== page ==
After more than 40 years of living as a cane cutter, Aminiasi Namere has finally decided to return home to his village and start a farm of his own.
The 60-year-old Semo villager has started farming a piece of land that belongs to his mataqali (land owning unit), just a kilometre from his village.
Haggard from all the years he had spent as a seasonal cane cutter Aminiasi has only recently decided to retire from that sort of backbreaking work.
"I've always been a cane cutter all my life and I usually only work in the Semo area and other areas around here.
Semo Village and its immediate surroundings is on the leeward side of Viti Levu and is very much part of the famous Fiji cane belt area and it lies on the edge of the famed Sigatoka Valley and fed by a river which flows directly into the sea, just a few miles away.
From here on towards Nadi Town, it is just pine and sugarcane country and people like Aminiasi who have been brought up at the height of the sugar industry, it is only natural that they find work there.
The 60-year-old is starting from scratch after spending much of his life as a cane cutter but it is an experience that is not new to him.
"Now I have decided to stop cutting cane and to start my own farm to at least allow me to provide some food for my family," Aminiasi says.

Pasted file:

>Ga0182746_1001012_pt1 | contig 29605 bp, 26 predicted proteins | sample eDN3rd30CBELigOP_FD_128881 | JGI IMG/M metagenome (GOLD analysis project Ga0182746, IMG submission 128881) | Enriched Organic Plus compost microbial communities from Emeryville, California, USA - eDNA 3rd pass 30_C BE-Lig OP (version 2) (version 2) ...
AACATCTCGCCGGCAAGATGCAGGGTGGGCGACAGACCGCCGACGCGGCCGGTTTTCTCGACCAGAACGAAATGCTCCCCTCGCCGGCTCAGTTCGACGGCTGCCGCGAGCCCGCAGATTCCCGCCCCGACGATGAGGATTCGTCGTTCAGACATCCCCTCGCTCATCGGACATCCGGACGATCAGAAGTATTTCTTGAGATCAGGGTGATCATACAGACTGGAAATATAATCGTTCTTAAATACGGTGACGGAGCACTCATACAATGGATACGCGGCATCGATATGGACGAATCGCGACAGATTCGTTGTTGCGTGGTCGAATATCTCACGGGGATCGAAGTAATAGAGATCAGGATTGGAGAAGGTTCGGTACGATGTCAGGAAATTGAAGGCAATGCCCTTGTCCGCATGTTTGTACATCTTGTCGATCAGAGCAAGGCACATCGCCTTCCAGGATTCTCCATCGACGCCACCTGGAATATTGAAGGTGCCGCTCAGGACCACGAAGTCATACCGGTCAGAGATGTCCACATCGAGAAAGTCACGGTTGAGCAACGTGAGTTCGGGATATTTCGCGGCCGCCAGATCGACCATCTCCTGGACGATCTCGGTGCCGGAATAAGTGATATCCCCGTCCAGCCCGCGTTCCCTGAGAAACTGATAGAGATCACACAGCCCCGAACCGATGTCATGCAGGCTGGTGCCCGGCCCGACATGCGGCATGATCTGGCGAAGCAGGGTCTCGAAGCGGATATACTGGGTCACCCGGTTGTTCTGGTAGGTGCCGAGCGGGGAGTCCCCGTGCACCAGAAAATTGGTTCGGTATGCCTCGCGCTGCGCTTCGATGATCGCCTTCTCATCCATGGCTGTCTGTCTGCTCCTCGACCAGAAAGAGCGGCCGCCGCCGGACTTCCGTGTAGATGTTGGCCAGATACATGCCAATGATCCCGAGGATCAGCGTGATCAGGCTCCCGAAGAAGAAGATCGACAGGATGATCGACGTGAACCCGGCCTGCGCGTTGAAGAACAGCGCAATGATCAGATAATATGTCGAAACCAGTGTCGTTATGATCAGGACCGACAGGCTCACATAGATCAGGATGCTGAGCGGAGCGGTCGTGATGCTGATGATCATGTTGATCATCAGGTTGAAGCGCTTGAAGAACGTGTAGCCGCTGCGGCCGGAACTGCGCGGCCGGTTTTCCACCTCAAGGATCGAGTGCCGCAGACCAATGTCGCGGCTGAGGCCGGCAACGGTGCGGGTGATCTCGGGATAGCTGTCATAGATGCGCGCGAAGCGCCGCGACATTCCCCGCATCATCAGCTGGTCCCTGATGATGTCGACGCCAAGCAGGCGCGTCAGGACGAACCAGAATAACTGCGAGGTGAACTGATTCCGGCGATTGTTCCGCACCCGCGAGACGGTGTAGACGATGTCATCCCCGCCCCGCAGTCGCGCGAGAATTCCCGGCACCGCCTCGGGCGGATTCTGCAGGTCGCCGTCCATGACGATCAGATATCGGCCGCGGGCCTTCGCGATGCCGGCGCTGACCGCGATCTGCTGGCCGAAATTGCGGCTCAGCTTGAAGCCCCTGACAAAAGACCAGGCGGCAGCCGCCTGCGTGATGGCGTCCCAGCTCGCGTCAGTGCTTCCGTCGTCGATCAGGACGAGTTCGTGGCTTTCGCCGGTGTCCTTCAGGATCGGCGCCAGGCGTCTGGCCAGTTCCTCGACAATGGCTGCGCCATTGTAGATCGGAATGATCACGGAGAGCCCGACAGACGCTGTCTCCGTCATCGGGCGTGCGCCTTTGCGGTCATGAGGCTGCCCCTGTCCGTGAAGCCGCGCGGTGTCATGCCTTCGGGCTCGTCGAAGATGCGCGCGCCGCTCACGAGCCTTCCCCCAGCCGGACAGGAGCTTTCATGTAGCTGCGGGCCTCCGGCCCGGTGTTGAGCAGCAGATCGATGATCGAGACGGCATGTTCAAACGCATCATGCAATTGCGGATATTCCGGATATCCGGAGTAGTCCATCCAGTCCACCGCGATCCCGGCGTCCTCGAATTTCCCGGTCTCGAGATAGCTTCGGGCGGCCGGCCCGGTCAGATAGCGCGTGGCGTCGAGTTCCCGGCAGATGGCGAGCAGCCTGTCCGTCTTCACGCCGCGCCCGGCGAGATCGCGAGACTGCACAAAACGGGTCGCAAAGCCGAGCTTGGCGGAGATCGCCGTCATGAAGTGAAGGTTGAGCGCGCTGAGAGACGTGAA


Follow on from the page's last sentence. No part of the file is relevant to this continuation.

He was very amused and laughed aloudwhen we asked him if working a farm on his own is much harder than working on a cane farm.
"Cane cutting is different but it is something that I won't miss."
When we caught up with him, Aminiasi had already spent much of the morning on his farm having already planted a few plots of cassava and was frying some for his lunch.
He had started the day trying to remove vast patches of grass and weed, which required the use of his garden fork than the use of cane knives because they are needed to be removed right from the roots.
Though he exhausted from this task right from seven in the morning, Aminiasi still found the time out to tell us about the story of how he came to farm on this piece of his mataqali land.
"I had already cleared this piece of land before I left to cut cane last season because I was thinking of coming back later to farm it.
"Only later I found out that one of my brothers had asked someone else to come and look after the land but I insisted and never gave up.
"Because I know this is our land and I had already made it known that I would be farming this land once I return and this is how far I have gone with my farming," Aminiasi says.
He plans to farm a two-acre piece of land and already he has planted a quarter-acre patch with cassava and looks to make more addition to his farm.
"I also plan to add pawpaw and perhaps plant some boundary trees but all this food is for my family," Aminiasi says.
Just as we were about to leave, the Semo villager raked the pile of wood that has been smouldering at our feet and revealed a bunch of well roasted cassava sticks that was to be his lunch.
Gathering one with spade and casting it away from the fire, we knew he is in for a well earned rest after a long day at his farm.